When Is It OK to Call Someone a Nazi?

Heated debates have erupted in the U.S., Israel, France, and Britain over the past few weeks about when it is appropriate to use "Nazi" to describe someone you dislike. I propose a simple set of rules to guide our judgment, illustrated through four recent examples.
This post was published on the now-closed HuffPost Contributor platform. Contributors control their own work and posted freely to our site. If you need to flag this entry as abusive, send us an email.

Nazis have been in the news a lot lately. But not the kind you read about in textbooks or will see in George Clooney's The Monuments Men. Heated debates have erupted in the U.S., Israel, France, and Britain over the past few weeks about when it is appropriate to use "Nazi" to describe someone you dislike. I propose a simple set of rules to guide our judgment, illustrated through four recent examples.

1. Don't use it to stigmatize the powerless

Last week, retired venture capitalist and billionaire Tom Perkins penned a letter to the editor of The Wall Street Journal complaining of local San Francisco protests against "techno-geek" buses that shuttle workers to Silicon Valley. According to the Heart of the City Collective organizers, these buses encourage real-estate speculators to displace long-term residents by jacking up rent in areas near the coveted bus stops.

For Perkins, these protestors share striking similarities to Nazis. He wrote to "call attention to the parallels of fascist Nazi Germany to its war on its 'one percent,' namely its Jews, to the progressive war on the American one percent, namely the 'rich.'" He also noted that "Kristallnacht was unthinkable in 1930; is its descendant 'progressive' radicalism unthinkable now?"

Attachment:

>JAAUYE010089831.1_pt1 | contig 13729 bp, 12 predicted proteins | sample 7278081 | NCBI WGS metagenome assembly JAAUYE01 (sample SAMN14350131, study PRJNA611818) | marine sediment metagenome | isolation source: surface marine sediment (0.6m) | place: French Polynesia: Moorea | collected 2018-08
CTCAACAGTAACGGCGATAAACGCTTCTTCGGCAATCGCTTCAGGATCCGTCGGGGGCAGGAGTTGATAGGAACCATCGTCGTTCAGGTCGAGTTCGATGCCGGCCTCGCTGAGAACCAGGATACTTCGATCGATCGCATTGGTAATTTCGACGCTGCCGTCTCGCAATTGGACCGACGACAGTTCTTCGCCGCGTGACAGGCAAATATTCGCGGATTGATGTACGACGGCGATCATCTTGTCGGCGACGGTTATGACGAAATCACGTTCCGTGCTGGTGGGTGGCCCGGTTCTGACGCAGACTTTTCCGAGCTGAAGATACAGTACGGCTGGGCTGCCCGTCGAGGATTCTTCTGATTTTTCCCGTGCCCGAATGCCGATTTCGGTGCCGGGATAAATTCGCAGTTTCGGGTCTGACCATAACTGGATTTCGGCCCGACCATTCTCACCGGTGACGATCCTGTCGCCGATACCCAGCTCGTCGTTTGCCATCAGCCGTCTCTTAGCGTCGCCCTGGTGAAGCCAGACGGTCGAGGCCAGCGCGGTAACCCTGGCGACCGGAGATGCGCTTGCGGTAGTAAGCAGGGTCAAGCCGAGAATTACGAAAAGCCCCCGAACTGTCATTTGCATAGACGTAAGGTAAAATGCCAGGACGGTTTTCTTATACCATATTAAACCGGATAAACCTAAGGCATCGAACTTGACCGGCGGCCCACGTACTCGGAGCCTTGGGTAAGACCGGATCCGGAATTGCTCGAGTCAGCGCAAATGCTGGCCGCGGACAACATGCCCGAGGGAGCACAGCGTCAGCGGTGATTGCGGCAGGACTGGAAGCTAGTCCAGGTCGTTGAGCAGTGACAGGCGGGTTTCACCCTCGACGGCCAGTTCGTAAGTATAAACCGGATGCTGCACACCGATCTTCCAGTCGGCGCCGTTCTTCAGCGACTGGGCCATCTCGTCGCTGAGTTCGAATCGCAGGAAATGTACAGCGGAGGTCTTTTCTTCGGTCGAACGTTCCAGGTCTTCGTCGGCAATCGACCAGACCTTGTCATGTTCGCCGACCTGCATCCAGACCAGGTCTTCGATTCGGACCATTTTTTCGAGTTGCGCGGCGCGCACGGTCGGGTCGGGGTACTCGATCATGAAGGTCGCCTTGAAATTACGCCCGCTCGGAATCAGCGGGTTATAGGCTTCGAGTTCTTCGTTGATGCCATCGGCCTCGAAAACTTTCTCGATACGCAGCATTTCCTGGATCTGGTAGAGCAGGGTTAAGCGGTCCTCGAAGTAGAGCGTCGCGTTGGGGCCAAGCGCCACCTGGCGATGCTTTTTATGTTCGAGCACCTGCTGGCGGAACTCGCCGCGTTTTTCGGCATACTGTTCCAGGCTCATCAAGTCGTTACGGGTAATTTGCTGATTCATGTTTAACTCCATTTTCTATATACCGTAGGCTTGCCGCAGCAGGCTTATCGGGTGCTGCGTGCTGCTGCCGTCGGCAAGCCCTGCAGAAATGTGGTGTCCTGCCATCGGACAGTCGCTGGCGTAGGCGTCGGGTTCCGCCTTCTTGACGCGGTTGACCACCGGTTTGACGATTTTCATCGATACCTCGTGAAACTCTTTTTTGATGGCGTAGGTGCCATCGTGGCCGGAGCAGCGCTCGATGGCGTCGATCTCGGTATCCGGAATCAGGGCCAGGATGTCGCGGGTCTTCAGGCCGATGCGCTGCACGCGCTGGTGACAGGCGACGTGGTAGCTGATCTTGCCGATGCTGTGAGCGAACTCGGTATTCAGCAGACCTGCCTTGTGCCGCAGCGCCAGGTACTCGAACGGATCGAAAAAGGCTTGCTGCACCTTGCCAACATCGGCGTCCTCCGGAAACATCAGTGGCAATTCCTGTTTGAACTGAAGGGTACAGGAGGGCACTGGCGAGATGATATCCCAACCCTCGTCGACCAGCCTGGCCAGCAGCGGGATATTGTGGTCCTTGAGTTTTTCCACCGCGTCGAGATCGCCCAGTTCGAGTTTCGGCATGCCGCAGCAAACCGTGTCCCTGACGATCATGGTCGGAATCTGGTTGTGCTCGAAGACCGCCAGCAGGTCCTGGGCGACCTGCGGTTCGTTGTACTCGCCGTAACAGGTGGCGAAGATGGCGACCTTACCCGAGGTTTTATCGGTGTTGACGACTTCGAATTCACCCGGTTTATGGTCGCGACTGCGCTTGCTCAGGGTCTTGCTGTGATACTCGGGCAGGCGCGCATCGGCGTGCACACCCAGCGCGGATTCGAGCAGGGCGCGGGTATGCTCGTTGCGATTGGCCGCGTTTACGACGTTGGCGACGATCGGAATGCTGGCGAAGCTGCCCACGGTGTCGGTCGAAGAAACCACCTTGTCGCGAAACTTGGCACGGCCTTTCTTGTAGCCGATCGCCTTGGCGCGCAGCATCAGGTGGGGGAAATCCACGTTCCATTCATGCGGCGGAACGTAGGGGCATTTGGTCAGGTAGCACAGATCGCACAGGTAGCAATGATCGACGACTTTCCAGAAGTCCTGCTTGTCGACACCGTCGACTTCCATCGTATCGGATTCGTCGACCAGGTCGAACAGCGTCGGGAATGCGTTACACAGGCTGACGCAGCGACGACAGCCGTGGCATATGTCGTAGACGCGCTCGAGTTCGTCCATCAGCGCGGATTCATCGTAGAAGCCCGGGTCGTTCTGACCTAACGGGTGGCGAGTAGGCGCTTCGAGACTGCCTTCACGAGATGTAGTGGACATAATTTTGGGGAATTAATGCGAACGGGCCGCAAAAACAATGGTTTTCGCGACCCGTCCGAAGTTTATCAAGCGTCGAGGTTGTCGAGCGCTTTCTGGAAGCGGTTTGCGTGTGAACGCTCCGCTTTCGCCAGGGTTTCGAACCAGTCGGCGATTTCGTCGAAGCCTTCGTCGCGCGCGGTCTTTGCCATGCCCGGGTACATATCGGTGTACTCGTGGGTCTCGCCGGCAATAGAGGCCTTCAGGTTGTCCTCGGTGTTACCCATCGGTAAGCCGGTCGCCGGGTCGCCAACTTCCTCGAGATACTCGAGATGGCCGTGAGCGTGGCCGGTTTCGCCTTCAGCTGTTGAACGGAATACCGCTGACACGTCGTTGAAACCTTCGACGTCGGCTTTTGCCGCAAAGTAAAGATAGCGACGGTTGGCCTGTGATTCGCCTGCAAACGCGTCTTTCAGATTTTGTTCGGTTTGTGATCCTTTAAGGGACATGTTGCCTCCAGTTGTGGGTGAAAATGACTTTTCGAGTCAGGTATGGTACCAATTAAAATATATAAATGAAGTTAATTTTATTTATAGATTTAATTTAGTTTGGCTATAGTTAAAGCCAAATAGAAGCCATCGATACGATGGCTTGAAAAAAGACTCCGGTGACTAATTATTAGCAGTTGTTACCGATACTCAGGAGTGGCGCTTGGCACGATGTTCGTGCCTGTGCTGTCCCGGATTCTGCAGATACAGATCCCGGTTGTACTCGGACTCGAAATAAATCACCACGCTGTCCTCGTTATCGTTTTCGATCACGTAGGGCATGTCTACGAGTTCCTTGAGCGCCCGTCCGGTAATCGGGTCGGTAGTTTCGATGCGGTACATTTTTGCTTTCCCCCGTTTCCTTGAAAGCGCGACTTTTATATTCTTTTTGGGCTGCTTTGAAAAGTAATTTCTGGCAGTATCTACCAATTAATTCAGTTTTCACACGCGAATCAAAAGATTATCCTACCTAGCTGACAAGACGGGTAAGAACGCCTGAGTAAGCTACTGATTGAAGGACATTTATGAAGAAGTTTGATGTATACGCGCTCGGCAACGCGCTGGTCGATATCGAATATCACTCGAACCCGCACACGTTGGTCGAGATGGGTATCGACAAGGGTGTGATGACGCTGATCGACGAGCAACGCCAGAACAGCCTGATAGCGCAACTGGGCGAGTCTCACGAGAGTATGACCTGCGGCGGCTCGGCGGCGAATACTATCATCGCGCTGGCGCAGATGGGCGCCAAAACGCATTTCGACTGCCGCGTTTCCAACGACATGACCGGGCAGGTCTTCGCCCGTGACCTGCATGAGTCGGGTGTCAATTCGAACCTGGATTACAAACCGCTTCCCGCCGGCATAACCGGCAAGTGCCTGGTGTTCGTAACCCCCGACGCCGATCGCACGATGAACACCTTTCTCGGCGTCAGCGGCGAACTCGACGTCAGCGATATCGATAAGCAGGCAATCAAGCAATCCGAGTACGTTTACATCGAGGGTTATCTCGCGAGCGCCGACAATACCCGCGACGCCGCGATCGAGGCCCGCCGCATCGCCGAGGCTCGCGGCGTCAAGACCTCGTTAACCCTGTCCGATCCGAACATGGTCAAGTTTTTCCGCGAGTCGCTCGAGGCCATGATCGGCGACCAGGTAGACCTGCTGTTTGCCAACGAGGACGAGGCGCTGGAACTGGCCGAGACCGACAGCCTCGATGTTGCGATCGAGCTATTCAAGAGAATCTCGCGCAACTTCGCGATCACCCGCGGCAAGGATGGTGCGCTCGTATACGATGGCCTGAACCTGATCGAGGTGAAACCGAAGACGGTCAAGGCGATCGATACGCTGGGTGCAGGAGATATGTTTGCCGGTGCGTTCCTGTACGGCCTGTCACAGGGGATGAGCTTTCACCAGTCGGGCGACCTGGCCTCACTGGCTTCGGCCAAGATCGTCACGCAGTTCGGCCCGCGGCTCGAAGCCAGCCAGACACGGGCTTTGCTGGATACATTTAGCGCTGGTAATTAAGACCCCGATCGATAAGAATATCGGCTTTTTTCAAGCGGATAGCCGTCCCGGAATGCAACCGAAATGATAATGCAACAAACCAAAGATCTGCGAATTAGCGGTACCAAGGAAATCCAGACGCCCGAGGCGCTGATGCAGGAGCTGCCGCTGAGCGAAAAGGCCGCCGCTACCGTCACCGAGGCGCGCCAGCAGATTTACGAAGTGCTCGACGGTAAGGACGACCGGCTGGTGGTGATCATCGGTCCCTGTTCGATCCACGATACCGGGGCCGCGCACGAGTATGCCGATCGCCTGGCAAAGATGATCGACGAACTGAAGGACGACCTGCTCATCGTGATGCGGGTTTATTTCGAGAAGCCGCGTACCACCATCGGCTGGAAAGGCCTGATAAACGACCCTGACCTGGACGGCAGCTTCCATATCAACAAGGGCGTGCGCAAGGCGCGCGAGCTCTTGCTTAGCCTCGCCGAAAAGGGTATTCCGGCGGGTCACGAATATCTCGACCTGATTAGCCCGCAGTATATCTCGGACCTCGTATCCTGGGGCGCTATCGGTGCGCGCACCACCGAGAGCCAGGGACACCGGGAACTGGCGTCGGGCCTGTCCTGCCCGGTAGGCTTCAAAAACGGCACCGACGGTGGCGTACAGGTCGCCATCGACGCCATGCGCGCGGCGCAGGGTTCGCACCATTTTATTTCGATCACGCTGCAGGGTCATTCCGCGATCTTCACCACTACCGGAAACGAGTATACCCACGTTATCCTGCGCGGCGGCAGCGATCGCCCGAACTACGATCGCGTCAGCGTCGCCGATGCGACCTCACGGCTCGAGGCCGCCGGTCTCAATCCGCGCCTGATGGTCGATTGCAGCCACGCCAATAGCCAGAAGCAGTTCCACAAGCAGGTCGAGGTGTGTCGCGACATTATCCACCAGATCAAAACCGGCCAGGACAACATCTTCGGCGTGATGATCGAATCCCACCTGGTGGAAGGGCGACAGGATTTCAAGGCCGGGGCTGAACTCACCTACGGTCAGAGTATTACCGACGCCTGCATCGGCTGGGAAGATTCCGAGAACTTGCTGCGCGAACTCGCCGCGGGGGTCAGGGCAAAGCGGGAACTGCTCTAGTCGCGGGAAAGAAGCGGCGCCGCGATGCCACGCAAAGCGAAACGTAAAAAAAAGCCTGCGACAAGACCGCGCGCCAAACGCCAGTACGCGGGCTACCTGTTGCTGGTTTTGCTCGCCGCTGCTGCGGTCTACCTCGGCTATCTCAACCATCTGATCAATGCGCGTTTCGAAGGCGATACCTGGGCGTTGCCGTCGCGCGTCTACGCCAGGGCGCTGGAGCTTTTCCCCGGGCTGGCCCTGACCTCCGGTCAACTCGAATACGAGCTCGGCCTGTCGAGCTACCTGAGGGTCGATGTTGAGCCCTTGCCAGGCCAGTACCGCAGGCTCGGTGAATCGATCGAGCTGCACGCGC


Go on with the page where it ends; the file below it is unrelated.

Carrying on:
His former partners at Kleiner Perkins Caufield & Byers wasted no time disowning him, tweeting "We were shocked by his views... and do not agree." It is arrogant for the powerful to call the powerless Nazis. It was also in incredibly bad taste for The Wall Street Journal to print his letter.

2. Don't ban it to protect the powerful

The rule of thumb about the powerful and the powerless also applies in Israel. You might think that Israelis would be very touchy about the use of "Nazi" as a casual epithet, and you'd be right--and you'd be wrong. It has become increasingly common for Israeli citizens to level Third Reich-inspired imagery at authority figures.

High profile examples in the news include "a digitally altered photograph of the finance minister in an SS uniform, the donning of yellow-star patches by Orthodox Jews demonstrating against an expanded military draft and the accusations that the government's treatment of African migrants is comparable to Hitler." Other creative geniuses have compared the interior minister to a concentration-camp supervisor, shouted at Israeli police that they should "go back to Germany," and called a basketball referee "Gestapo."

As tasteless, irksome, and even demeaning to Holocaust survivors and descendants of victims as these expressions may be, the Israeli Knesset went too far when it recently advanced a legislative proposal designed to outlaw the use of words or symbols associated with the Holocaust or the Nazi regime.

It is one thing for laws to restrict free speech in order to shelter vulnerable social groups who are targets of sustained hatred or violence. But for the government to ban speech used by citizens to challenge those in power--and to do it under the guise of upholding the sanctity of historical memory--undermines free speech while doing little to curb racism or to protect the powerless.